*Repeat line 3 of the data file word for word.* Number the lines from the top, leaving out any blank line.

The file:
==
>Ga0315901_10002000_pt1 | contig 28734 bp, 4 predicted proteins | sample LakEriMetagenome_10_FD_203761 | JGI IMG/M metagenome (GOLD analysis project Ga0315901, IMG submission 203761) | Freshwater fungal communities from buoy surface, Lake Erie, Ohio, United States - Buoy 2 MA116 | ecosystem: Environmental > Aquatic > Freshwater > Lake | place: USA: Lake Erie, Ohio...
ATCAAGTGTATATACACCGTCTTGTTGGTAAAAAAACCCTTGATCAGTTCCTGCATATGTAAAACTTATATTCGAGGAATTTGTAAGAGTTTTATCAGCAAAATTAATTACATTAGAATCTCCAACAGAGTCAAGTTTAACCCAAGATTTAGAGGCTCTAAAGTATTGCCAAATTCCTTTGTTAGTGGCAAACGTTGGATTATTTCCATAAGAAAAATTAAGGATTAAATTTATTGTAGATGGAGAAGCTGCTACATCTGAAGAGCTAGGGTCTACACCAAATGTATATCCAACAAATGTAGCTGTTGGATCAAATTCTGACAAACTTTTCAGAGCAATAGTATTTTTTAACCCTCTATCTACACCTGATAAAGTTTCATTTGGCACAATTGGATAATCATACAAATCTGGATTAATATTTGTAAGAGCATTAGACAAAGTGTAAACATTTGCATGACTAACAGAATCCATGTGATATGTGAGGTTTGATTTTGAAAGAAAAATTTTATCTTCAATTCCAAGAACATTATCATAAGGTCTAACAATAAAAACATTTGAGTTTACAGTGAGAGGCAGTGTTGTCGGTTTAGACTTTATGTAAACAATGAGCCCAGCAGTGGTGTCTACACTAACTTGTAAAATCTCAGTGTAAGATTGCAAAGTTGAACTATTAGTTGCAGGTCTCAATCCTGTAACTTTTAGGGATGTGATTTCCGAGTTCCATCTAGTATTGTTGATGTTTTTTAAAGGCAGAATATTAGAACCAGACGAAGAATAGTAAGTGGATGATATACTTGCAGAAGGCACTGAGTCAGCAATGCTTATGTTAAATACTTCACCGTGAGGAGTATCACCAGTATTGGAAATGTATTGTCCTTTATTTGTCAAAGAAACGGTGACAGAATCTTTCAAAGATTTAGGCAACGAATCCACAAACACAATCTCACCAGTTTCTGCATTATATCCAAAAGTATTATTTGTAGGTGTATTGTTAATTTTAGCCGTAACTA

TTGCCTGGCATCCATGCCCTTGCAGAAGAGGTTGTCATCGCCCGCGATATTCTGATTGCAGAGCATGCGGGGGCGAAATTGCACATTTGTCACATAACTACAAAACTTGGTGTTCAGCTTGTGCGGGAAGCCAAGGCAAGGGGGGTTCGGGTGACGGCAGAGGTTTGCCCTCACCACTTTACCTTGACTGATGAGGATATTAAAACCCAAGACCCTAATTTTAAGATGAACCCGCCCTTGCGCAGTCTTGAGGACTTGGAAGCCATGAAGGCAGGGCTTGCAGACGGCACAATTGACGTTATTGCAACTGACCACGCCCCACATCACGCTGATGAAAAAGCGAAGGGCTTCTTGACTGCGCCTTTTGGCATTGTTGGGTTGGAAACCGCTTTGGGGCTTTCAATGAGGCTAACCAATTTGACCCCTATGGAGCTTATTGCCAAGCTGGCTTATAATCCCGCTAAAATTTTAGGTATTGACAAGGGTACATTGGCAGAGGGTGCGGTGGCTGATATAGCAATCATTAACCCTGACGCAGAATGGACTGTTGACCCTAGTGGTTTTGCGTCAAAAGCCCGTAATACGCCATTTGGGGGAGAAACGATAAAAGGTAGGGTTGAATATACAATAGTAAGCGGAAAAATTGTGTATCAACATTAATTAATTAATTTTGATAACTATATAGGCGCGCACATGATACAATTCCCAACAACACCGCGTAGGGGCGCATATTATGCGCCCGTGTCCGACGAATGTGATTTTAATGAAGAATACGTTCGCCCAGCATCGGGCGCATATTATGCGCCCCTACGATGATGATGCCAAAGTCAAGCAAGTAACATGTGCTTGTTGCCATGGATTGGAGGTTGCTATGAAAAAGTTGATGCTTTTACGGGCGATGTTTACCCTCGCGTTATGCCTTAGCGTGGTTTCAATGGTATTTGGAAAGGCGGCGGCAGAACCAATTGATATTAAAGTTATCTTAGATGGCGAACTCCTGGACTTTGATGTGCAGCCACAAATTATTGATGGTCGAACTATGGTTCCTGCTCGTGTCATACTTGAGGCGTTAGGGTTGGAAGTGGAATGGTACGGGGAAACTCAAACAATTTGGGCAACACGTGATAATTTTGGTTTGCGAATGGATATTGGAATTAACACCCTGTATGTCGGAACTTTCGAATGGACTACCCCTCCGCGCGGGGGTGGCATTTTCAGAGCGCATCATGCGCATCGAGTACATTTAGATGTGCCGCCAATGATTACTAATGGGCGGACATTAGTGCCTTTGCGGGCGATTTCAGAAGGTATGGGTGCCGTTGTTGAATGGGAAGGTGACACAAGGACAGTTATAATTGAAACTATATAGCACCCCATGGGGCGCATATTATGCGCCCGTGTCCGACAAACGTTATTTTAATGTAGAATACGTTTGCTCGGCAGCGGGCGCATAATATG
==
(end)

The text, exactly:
TTGCCTGGCATCCATGCCCTTGCAGAAGAGGTTGTCATCGCCCGCGATATTCTGATTGCAGAGCATGCGGGGGCGAAATTGCACATTTGTCACATAACTACAAAACTTGGTGTTCAGCTTGTGCGGGAAGCCAAGGCAAGGGGGGTTCGGGTGACGGCAGAGGTTTGCCCTCACCACTTTACCTTGACTGATGAGGATATTAAAACCCAAGACCCTAATTTTAAGATGAACCCGCCCTTGCGCAGTCTTGAGGACTTGGAAGCCATGAAGGCAGGGCTTGCAGACGGCACAATTGACGTTATTGCAACTGACCACGCCCCACATCACGCTGATGAAAAAGCGAAGGGCTTCTTGACTGCGCCTTTTGGCATTGTTGGGTTGGAAACCGCTTTGGGGCTTTCAATGAGGCTAACCAATTTGACCCCTATGGAGCTTATTGCCAAGCTGGCTTATAATCCCGCTAAAATTTTAGGTATTGACAAGGGTACATTGGCAGAGGGTGCGGTGGCTGATATAGCAATCATTAACCCTGACGCAGAATGGACTGTTGACCCTAGTGGTTTTGCGTCAAAAGCCCGTAATACGCCATTTGGGGGAGAAACGATAAAAGGTAGGGTTGAATATACAATAGTAAGCGGAAAAATTGTGTATCAACATTAATTAATTAATTTTGATAACTATATAGGCGCGCACATGATACAATTCCCAACAACACCGCGTAGGGGCGCATATTATGCGCCCGTGTCCGACGAATGTGATTTTAATGAAGAATACGTTCGCCCAGCATCGGGCGCATATTATGCGCCCCTACGATGATGATGCCAAAGTCAAGCAAGTAACATGTGCTTGTTGCCATGGATTGGAGGTTGCTATGAAAAAGTTGATGCTTTTACGGGCGATGTTTACCCTCGCGTTATGCCTTAGCGTGGTTTCAATGGTATTTGGAAAGGCGGCGGCAGAACCAATTGATATTAAAGTTATCTTAGATGGCGAACTCCTGGACTTTGATGTGCAGCCACAAATTATTGATGGTCGAACTATGGTTCCTGCTCGTGTCATACTTGAGGCGTTAGGGTTGGAAGTGGAATGGTACGGGGAAACTCAAACAATTTGGGCAACACGTGATAATTTTGGTTTGCGAATGGATATTGGAATTAACACCCTGTATGTCGGAACTTTCGAATGGACTACCCCTCCGCGCGGGGGTGGCATTTTCAGAGCGCATCATGCGCATCGAGTACATTTAGATGTGCCGCCAATGATTACTAATGGGCGGACATTAGTGCCTTTGCGGGCGATTTCAGAAGGTATGGGTGCCGTTGTTGAATGGGAAGGTGACACAAGGACAGTTATAATTGAAACTATATAGCACCCCATGGGGCGCATATTATGCGCCCGTGTCCGACAAACGTTATTTTAATGTAGAATACGTTTGCTCGGCAGCGGGCGCATAATATG